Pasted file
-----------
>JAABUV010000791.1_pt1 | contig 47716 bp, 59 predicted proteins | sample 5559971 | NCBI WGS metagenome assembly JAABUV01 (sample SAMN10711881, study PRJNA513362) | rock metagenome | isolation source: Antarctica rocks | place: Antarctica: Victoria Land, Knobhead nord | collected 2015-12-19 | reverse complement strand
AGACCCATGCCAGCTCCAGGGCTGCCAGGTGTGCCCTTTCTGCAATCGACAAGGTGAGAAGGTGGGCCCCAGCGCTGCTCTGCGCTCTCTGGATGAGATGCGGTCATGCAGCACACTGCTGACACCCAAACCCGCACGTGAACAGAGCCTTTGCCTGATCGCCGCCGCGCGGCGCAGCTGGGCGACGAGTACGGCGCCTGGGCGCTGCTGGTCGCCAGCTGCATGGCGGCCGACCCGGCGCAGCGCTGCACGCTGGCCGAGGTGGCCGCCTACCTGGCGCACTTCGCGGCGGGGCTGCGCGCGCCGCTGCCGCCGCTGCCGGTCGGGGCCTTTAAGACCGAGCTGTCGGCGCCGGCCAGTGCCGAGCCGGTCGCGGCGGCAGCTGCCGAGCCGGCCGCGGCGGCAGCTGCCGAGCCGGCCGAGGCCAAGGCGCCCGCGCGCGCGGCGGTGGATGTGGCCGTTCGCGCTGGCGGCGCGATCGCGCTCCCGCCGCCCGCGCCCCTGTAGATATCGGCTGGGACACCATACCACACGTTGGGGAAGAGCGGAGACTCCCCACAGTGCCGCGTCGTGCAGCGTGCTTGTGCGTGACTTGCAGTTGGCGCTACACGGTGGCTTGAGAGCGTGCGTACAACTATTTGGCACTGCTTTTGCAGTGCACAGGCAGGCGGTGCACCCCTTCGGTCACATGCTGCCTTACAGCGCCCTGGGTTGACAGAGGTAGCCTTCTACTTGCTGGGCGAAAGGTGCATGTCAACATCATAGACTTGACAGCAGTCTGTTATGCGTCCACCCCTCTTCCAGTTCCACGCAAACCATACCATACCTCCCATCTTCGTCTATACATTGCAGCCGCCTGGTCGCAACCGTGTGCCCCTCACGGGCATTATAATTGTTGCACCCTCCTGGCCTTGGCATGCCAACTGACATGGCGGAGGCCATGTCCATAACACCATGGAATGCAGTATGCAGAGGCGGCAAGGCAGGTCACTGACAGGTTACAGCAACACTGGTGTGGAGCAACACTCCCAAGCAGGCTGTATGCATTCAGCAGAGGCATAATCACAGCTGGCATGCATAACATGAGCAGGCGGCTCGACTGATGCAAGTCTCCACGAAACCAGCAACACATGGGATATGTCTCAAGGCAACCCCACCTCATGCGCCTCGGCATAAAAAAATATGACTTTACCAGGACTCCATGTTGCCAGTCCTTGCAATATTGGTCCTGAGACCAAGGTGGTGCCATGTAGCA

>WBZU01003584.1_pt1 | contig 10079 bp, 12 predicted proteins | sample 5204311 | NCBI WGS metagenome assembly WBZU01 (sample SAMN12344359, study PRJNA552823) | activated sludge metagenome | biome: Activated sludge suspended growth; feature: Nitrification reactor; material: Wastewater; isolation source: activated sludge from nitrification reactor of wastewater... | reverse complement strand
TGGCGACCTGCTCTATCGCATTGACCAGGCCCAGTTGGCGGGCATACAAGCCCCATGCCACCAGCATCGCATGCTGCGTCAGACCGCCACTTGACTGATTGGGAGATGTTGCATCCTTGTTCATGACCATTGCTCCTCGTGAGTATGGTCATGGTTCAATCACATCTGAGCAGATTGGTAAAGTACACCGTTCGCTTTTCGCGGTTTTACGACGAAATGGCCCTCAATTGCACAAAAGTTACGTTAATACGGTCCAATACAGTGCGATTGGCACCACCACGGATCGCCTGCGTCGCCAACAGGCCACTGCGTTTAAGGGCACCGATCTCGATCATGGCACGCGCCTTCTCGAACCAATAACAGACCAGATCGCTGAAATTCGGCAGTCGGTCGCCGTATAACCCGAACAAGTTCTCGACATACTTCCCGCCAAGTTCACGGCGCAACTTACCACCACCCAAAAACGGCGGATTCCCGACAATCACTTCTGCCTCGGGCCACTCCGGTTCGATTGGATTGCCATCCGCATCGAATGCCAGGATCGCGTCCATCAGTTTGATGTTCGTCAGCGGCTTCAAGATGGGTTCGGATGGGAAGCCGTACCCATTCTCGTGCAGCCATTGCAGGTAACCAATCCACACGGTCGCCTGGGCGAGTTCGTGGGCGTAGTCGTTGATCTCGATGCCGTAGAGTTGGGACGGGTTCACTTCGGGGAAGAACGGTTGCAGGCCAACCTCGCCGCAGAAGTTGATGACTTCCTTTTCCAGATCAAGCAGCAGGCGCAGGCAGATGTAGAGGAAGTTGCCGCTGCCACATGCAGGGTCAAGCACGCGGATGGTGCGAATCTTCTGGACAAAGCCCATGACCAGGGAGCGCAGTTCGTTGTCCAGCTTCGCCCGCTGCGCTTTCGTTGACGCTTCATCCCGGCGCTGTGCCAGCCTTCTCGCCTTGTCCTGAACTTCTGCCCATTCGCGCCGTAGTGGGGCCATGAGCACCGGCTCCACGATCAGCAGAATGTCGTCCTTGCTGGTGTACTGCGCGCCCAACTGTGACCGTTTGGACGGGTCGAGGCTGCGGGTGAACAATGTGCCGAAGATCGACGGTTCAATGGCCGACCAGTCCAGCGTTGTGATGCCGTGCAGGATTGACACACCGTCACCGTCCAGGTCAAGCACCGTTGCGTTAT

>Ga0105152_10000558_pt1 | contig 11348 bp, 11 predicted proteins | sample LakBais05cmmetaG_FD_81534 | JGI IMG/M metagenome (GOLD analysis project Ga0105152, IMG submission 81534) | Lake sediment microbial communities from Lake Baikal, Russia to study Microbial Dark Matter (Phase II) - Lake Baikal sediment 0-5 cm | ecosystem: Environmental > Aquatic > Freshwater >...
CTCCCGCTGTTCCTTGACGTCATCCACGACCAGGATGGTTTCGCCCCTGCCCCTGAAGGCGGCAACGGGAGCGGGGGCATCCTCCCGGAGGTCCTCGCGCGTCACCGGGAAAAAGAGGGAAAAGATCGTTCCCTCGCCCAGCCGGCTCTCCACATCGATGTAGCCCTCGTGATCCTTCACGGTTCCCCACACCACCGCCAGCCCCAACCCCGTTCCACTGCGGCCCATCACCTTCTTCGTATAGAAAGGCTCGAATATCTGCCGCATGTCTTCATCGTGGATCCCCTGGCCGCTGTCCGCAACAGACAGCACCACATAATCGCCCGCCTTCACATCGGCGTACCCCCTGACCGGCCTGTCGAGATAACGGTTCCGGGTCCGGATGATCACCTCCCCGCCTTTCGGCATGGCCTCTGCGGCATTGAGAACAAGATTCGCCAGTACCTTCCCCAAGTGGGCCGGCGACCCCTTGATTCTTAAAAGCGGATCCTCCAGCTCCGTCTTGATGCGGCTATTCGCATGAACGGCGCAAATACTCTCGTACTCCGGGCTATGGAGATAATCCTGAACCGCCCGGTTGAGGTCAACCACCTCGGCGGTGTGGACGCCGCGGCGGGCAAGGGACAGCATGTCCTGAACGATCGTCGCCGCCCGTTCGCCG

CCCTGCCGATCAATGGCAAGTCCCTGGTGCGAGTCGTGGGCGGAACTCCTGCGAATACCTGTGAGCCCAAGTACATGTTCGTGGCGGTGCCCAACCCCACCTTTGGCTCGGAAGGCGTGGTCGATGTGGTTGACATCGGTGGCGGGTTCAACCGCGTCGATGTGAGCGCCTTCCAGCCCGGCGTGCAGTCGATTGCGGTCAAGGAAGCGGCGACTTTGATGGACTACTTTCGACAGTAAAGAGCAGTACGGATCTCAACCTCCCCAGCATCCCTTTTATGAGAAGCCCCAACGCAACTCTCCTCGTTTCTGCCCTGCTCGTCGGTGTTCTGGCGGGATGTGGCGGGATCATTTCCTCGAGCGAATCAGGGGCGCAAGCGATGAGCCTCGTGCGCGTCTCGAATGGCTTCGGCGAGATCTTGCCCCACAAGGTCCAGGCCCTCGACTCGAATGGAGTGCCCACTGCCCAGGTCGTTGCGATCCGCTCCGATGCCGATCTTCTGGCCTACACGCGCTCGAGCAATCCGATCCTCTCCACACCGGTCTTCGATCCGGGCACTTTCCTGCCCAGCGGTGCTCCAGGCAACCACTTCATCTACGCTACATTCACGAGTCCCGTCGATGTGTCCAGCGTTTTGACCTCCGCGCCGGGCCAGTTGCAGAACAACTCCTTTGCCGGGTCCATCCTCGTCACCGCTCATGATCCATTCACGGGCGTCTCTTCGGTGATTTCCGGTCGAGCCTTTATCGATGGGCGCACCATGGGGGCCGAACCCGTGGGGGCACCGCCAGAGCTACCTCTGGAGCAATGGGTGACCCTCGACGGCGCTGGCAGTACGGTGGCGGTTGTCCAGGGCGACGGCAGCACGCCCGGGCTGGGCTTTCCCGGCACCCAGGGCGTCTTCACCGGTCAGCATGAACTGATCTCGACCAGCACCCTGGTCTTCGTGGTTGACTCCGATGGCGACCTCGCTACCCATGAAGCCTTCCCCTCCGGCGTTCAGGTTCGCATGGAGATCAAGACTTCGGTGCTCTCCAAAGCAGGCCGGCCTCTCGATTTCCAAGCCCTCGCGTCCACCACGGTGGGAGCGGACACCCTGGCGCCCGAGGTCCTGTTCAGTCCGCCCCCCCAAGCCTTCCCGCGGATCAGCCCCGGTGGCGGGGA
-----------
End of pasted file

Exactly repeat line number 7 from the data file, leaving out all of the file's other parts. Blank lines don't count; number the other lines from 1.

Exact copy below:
CCCTGCCGATCAATGGCAAGTCCCTGGTGCGAGTCGTGGGCGGAACTCCTGCGAATACCTGTGAGCCCAAGTACATGTTCGTGGCGGTGCCCAACCCCACCTTTGGCTCGGAAGGCGTGGTCGATGTGGTTGACATCGGTGGCGGGTTCAACCGCGTCGATGTGAGCGCCTTCCAGCCCGGCGTGCAGTCGATTGCGGTCAAGGAAGCGGCGACTTTGATGGACTACTTTCGACAGTAAAGAGCAGTACGGATCTCAACCTCCCCAGCATCCCTTTTATGAGAAGCCCCAACGCAACTCTCCTCGTTTCTGCCCTGCTCGTCGGTGTTCTGGCGGGATGTGGCGGGATCATTTCCTCGAGCGAATCAGGGGCGCAAGCGATGAGCCTCGTGCGCGTCTCGAATGGCTTCGGCGAGATCTTGCCCCACAAGGTCCAGGCCCTCGACTCGAATGGAGTGCCCACTGCCCAGGTCGTTGCGATCCGCTCCGATGCCGATCTTCTGGCCTACACGCGCTCGAGCAATCCGATCCTCTCCACACCGGTCTTCGATCCGGGCACTTTCCTGCCCAGCGGTGCTCCAGGCAACCACTTCATCTACGCTACATTCACGAGTCCCGTCGATGTGTCCAGCGTTTTGACCTCCGCGCCGGGCCAGTTGCAGAACAACTCCTTTGCCGGGTCCATCCTCGTCACCGCTCATGATCCATTCACGGGCGTCTCTTCGGTGATTTCCGGTCGAGCCTTTATCGATGGGCGCACCATGGGGGCCGAACCCGTGGGGGCACCGCCAGAGCTACCTCTGGAGCAATGGGTGACCCTCGACGGCGCTGGCAGTACGGTGGCGGTTGTCCAGGGCGACGGCAGCACGCCCGGGCTGGGCTTTCCCGGCACCCAGGGCGTCTTCACCGGTCAGCATGAACTGATCTCGACCAGCACCCTGGTCTTCGTGGTTGACTCCGATGGCGACCTCGCTACCCATGAAGCCTTCCCCTCCGGCGTTCAGGTTCGCATGGAGATCAAGACTTCGGTGCTCTCCAAAGCAGGCCGGCCTCTCGATTTCCAAGCCCTCGCGTCCACCACGGTGGGAGCGGACACCCTGGCGCCCGAGGTCCTGTTCAGTCCGCCCCCCCAAGCCTTCCCGCGGATCAGCCCCGGTGGCGGGGA